Buffalo Bill Rodeo committee works to make arena dirt better for animals
for the Buffalo Bill Rodeo
NORTH PLATTE, Neb. — The rodeo people in North Platte care about their animals.
They are improving the conditions of the dirt at the Wild West Arena for the Buffalo Bill Rodeo, so that horses are less likely to slip while competing at the rodeo.
The Buffalo Bill Rodeo committee was part of the SAF (Safe Arena Footing) program, in conjunction with the Women’s Pro Rodeo Association.
Twenty samples of dirt from the arena, plus a water sample, was submitted for testing for particulate size, composition, and the percentage of clay, silt and sand in the soil.
An expert analyzed the soil then made recommendations for what should be added to the dirt already in the arena.
It’s all for the safety of the animals, especially the horses, said Jack Morris, chairman of the rodeo committee. When horses make sharp, fast turns, there’s the possibility of falls or injury, if the ground is slick, and that’s something the committee and rodeo contestants don’t want. “It’s for the well-being of the animals,” Morris said. “This is an animal welfare project.”
Results showed that particulate size and composition was within the acceptable range, but that adding organic sulfur would help reduce compaction and the stickiness of the soil. The sulfur reacts with the clay in the dirt, to make the clay “less sticky,” Morris said, “so it wouldn’t gumball so bad.”
The arena also became compacted in the paths where horses ran, packing the soil. The sulfur will prevent the soil from compacting so easily.
Two tons of organic sulfur was put on the arena in early May, and a reclaimer machine, much like a huge rototiller, was used to work the sulfur in.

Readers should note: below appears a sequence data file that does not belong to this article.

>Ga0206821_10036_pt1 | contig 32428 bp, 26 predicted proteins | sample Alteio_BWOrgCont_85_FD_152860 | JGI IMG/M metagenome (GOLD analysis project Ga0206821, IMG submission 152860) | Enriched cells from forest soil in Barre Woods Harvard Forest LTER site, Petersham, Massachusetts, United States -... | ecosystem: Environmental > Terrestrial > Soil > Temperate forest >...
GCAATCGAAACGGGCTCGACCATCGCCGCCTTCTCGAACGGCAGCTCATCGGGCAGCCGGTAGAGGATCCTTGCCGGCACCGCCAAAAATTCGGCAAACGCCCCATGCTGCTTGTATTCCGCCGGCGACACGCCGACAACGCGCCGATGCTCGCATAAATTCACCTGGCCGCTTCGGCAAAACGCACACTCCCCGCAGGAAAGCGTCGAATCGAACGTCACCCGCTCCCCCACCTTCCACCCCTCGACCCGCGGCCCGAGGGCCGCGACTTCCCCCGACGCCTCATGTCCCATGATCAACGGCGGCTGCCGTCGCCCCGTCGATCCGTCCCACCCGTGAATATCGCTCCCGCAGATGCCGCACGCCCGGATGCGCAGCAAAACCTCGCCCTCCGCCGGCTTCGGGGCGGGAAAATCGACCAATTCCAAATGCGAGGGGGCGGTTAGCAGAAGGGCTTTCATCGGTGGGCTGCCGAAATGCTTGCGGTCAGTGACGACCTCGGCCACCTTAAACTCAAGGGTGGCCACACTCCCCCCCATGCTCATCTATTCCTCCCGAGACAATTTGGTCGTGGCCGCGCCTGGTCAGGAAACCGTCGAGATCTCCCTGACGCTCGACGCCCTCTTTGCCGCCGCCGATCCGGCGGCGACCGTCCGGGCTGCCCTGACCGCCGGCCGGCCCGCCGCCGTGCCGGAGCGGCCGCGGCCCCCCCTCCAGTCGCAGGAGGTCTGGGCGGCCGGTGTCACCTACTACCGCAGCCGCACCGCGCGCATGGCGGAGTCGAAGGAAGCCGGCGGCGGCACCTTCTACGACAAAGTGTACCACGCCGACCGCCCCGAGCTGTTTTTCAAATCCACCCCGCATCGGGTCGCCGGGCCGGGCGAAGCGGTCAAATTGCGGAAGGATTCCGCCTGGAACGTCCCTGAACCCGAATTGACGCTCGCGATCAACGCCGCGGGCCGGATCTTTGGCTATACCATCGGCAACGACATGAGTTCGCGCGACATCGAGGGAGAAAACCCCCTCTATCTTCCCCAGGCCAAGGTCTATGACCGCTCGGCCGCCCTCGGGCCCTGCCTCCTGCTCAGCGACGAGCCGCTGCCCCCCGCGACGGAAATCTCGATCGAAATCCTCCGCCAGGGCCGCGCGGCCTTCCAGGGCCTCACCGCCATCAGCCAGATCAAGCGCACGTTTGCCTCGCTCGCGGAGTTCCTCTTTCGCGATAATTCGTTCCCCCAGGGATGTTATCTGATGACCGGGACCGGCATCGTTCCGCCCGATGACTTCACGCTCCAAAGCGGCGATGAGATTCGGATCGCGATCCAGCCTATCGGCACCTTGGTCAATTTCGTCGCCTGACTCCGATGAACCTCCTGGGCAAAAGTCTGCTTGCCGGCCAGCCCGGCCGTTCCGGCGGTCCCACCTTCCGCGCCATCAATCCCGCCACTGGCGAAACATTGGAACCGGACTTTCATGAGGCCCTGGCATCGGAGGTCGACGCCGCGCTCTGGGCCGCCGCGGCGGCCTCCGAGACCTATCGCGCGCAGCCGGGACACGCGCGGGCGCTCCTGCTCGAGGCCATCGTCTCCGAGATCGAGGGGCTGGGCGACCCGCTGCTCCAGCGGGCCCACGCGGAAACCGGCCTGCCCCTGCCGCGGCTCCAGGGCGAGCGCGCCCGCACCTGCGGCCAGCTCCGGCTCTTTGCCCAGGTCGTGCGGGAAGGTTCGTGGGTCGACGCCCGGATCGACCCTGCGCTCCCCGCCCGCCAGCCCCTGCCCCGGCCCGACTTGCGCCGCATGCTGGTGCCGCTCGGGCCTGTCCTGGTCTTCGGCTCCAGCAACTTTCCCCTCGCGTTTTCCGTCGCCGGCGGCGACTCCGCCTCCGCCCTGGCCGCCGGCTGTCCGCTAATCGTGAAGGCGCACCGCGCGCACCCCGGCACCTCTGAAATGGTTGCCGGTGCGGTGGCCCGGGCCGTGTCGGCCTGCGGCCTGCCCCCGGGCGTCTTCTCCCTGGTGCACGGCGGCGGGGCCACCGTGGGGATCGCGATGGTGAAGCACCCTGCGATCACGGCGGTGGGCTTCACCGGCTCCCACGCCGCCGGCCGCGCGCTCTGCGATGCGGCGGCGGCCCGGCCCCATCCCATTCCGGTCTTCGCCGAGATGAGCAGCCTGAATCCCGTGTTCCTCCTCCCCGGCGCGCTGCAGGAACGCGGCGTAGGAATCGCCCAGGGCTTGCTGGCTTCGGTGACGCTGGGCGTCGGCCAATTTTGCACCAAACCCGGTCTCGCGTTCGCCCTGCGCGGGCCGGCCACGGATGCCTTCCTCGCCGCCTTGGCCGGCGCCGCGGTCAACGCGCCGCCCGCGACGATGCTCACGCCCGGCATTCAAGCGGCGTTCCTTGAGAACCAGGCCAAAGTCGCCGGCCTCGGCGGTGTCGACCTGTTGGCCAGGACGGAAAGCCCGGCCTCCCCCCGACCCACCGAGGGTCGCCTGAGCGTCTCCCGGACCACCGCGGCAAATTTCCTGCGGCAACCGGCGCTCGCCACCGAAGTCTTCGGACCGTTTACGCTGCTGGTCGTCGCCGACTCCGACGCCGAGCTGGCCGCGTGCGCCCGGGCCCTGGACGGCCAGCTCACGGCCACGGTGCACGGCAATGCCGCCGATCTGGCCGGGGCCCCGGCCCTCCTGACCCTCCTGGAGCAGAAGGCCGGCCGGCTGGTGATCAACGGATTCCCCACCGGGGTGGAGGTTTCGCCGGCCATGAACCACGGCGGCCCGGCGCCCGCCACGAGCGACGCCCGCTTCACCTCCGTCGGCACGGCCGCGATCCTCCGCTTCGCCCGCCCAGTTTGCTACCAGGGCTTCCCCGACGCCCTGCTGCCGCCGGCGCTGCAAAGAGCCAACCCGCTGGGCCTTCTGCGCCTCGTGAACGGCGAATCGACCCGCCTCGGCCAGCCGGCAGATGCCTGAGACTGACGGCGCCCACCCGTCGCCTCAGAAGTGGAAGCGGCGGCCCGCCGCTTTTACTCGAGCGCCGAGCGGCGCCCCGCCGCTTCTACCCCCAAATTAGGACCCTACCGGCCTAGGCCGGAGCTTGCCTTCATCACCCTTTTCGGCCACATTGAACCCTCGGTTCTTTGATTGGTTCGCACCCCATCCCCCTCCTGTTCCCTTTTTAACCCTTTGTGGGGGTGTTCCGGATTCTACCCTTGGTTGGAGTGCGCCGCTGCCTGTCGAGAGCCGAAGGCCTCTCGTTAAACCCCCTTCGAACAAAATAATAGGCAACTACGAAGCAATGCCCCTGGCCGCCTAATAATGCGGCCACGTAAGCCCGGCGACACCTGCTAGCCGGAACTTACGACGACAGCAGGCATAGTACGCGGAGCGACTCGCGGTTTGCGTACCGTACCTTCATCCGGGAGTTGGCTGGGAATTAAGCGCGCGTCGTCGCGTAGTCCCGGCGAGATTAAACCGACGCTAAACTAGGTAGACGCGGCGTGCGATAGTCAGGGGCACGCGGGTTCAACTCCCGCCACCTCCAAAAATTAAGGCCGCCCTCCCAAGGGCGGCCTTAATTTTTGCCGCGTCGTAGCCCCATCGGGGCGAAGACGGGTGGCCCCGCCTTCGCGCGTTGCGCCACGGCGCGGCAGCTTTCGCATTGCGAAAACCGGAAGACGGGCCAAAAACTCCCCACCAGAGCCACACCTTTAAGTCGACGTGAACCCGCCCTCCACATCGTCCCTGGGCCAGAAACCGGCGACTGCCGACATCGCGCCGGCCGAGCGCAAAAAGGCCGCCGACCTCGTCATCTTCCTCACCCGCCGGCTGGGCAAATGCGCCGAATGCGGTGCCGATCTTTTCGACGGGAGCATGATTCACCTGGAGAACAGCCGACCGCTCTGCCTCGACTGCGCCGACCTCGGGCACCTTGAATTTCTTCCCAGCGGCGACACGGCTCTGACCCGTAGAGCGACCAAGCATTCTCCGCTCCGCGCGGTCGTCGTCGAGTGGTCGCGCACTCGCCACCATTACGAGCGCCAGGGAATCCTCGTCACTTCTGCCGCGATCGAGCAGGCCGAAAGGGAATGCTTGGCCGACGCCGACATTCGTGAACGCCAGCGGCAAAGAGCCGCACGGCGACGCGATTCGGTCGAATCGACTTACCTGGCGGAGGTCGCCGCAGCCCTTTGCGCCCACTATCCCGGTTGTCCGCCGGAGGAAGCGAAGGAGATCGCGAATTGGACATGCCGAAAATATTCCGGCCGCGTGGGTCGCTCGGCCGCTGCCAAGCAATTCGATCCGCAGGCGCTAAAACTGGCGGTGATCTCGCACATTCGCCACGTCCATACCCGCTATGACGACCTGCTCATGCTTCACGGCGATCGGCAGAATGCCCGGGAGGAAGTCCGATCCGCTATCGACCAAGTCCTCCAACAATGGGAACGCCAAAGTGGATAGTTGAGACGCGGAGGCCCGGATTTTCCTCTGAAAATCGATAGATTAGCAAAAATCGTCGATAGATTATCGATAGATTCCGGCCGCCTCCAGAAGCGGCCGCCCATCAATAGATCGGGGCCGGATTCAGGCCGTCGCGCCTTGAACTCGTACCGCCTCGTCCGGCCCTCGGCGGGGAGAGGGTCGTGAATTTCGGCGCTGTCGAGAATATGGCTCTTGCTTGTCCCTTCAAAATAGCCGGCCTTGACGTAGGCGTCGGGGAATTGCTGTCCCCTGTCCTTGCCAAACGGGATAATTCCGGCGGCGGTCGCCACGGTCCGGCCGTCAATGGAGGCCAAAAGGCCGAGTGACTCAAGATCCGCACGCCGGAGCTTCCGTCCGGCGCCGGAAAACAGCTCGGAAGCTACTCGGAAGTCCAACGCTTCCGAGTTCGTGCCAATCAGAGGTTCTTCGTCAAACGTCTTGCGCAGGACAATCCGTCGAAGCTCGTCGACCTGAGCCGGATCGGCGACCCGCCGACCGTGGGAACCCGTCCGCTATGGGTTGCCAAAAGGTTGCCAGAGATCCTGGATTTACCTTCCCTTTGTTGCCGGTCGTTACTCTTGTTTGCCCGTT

The results also recommended that aluminum sulfate should be added to the water that is spread on the arena, to also help control compaction. About 500 pounds of aluminum sulfate will be added to the water truck before the water is sprinkled on the arena the days of the rodeo.
The committee also borrowed a machine to rip up the hardpan but not pack the dirt down to what it had been.
Good arena conditions are what every performance horse owner and competitor prefers, said barrel racer Gayle White, who lives near Dickens, Neb. The cowgirl, who has been a professional barrel racer for more than 20 years, said that ground doesn’t have to be deep, “like where horses sink in for 8 inches, because that’s also hard on horses. But it has to be of the composition where they don’t slip and slide, can run full speed, and turn at a fast rate.”
White said the cost of performance horses, including barrel horses, is high. “In the pros, they will go up to $250,000, and you won’t find one that can run with the professional cowgirls for less than $50,000 to $70,000.” She also said there are expenses beyond the cost of the horse, including veterinary bills, with simple checkups running up to $1,000. And if a horse is injured, the rodeo athlete is without their animal and unable to compete. “If a cowgirl is working to make the National Finals Rodeo, an injury pretty much stops her. I don’t think people realize how fragile these performance horses are, to be able to work at the top of their game.” She is pleased with the work the rodeo is doing. “Kudos to the Buffalo Bill Rodeo committee,” she said.
Safety for the animals is paramount, Morris said. “The last thing we want is for somebody to cripple their horse,” he said. “That’s an absolute unacceptable option. Whatever we can do, we have to stay on top of it.”
The Buffalo Bill Rodeo takes place at the Wild West Rodeo Arena in North Platte June 12-15 with performances beginning at 8 p.m. each night.
Tickets for the rodeo can be purchased at the NebraskalandDays office, online at NebraskalandDays.com, and at the gate. For more information, visit the website or call the office at (308) 532-7939. ❖